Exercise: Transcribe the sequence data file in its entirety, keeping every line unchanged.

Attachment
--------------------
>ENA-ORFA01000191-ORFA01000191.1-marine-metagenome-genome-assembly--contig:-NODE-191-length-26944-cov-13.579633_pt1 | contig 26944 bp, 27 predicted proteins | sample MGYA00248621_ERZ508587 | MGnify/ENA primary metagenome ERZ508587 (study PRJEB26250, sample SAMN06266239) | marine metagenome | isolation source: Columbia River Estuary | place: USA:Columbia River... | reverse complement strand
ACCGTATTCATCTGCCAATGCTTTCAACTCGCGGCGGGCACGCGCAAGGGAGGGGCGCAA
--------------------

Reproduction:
>ENA-ORFA01000191-ORFA01000191.1-marine-metagenome-genome-assembly--contig:-NODE-191-length-26944-cov-13.579633_pt1 | contig 26944 bp, 27 predicted proteins | sample MGYA00248621_ERZ508587 | MGnify/ENA primary metagenome ERZ508587 (study PRJEB26250, sample SAMN06266239) | marine metagenome | isolation source: Columbia River Estuary | place: USA:Columbia River... | reverse complement strand
ACCGTATTCATCTGCCAATGCTTTCAACTCGCGGCGGGCACGCGCAAGGGAGGGGCGCAA